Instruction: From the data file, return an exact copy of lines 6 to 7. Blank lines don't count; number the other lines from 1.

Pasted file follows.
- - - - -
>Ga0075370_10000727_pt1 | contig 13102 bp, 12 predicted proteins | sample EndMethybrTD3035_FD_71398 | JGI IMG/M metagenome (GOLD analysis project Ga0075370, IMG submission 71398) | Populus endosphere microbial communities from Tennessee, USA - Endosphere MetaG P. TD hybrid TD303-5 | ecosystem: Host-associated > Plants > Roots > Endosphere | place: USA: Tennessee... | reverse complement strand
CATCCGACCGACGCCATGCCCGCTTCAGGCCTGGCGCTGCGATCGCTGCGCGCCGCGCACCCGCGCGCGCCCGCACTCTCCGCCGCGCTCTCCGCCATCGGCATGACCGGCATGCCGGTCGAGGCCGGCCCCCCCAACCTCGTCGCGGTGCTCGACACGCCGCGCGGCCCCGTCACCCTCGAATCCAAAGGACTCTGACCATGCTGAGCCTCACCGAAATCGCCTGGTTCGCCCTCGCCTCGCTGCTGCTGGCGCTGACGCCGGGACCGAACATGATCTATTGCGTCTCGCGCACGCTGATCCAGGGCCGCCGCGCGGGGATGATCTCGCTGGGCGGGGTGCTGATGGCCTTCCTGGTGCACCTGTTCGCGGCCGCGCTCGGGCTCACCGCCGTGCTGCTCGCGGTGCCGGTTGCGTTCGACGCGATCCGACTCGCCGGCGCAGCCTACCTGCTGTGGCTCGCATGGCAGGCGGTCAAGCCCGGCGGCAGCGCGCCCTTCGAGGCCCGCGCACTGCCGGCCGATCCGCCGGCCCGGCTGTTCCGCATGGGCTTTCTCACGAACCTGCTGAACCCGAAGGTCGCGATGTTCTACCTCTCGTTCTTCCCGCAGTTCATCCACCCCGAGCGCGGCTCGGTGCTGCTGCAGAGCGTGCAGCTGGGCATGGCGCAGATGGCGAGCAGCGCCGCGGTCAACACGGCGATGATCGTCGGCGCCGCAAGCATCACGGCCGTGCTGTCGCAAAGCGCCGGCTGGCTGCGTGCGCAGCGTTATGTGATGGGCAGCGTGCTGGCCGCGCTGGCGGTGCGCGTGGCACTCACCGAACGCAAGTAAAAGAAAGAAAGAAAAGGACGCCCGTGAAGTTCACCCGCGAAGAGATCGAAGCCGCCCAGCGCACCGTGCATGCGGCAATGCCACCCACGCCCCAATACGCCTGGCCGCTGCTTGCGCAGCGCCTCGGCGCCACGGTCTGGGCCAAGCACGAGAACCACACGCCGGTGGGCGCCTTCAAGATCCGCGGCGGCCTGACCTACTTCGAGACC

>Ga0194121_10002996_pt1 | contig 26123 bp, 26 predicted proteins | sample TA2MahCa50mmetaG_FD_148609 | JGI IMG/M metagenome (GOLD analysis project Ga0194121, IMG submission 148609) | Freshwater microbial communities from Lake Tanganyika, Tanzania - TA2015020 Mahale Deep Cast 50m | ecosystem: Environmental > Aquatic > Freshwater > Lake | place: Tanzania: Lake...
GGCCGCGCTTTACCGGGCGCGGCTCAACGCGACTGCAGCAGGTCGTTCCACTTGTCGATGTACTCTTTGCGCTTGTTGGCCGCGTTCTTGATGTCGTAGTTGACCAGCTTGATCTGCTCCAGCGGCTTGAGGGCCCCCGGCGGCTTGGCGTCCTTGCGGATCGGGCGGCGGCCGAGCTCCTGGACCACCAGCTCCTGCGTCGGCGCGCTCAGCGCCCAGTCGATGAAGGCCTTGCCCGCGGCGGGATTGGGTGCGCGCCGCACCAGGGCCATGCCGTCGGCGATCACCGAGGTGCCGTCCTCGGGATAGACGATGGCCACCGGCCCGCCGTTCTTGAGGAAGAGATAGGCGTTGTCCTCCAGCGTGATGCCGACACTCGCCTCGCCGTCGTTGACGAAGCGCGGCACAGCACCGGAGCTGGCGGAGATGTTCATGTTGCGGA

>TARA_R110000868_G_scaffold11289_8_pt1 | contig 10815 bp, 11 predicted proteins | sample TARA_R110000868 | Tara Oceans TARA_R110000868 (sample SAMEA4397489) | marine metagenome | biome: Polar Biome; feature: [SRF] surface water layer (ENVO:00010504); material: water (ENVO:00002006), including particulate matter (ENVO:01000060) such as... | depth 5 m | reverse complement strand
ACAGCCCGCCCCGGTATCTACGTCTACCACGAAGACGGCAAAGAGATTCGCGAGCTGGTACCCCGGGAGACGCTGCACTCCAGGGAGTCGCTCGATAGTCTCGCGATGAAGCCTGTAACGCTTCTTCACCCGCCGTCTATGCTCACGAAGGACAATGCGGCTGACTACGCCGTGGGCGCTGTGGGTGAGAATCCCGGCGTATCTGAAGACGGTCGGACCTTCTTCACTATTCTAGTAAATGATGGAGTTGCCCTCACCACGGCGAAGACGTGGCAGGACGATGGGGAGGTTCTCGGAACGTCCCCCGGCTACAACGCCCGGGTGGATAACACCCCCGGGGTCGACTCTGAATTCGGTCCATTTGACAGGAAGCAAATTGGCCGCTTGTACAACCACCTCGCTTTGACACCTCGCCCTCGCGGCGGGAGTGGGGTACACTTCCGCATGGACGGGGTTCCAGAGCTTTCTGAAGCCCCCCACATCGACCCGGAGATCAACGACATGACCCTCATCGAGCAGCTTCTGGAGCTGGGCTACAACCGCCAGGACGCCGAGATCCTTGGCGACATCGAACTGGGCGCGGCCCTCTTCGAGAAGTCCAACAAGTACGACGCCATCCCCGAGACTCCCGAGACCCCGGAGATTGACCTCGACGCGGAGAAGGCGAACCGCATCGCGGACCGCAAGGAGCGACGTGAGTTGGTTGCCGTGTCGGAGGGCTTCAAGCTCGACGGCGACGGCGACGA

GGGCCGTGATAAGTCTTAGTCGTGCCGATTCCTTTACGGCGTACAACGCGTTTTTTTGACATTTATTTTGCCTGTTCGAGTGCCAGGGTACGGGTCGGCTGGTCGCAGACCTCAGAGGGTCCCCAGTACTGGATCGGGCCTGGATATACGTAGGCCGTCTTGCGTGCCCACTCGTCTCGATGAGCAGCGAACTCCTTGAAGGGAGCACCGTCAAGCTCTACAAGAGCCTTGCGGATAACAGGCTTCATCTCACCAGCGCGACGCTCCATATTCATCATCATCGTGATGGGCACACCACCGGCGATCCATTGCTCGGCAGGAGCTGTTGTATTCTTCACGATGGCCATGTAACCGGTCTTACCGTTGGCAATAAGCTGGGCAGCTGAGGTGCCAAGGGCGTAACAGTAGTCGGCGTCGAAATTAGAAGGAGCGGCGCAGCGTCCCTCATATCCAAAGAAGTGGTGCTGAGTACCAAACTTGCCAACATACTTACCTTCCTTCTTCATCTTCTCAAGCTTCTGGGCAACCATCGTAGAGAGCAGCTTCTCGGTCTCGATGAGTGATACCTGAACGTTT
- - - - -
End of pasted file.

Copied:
ACAGCCCGCCCCGGTATCTACGTCTACCACGAAGACGGCAAAGAGATTCGCGAGCTGGTACCCCGGGAGACGCTGCACTCCAGGGAGTCGCTCGATAGTCTCGCGATGAAGCCTGTAACGCTTCTTCACCCGCCGTCTATGCTCACGAAGGACAATGCGGCTGACTACGCCGTGGGCGCTGTGGGTGAGAATCCCGGCGTATCTGAAGACGGTCGGACCTTCTTCACTATTCTAGTAAATGATGGAGTTGCCCTCACCACGGCGAAGACGTGGCAGGACGATGGGGAGGTTCTCGGAACGTCCCCCGGCTACAACGCCCGGGTGGATAACACCCCCGGGGTCGACTCTGAATTCGGTCCATTTGACAGGAAGCAAATTGGCCGCTTGTACAACCACCTCGCTTTGACACCTCGCCCTCGCGGCGGGAGTGGGGTACACTTCCGCATGGACGGGGTTCCAGAGCTTTCTGAAGCCCCCCACATCGACCCGGAGATCAACGACATGACCCTCATCGAGCAGCTTCTGGAGCTGGGCTACAACCGCCAGGACGCCGAGATCCTTGGCGACATCGAACTGGGCGCGGCCCTCTTCGAGAAGTCCAACAAGTACGACGCCATCCCCGAGACTCCCGAGACCCCGGAGATTGACCTCGACGCGGAGAAGGCGAACCGCATCGCGGACCGCAAGGAGCGACGTGAGTTGGTTGCCGTGTCGGAGGGCTTCAAGCTCGACGGCGACGGCGACGA

GGGCCGTGATAAGTCTTAGTCGTGCCGATTCCTTTACGGCGTACAACGCGTTTTTTTGACATTTATTTTGCCTGTTCGAGTGCCAGGGTACGGGTCGGCTGGTCGCAGACCTCAGAGGGTCCCCAGTACTGGATCGGGCCTGGATATACGTAGGCCGTCTTGCGTGCCCACTCGTCTCGATGAGCAGCGAACTCCTTGAAGGGAGCACCGTCAAGCTCTACAAGAGCCTTGCGGATAACAGGCTTCATCTCACCAGCGCGACGCTCCATATTCATCATCATCGTGATGGGCACACCACCGGCGATCCATTGCTCGGCAGGAGCTGTTGTATTCTTCACGATGGCCATGTAACCGGTCTTACCGTTGGCAATAAGCTGGGCAGCTGAGGTGCCAAGGGCGTAACAGTAGTCGGCGTCGAAATTAGAAGGAGCGGCGCAGCGTCCCTCATATCCAAAGAAGTGGTGCTGAGTACCAAACTTGCCAACATACTTACCTTCCTTCTTCATCTTCTCAAGCTTCTGGGCAACCATCGTAGAGAGCAGCTTCTCGGTCTCGATGAGTGATACCTGAACGTTT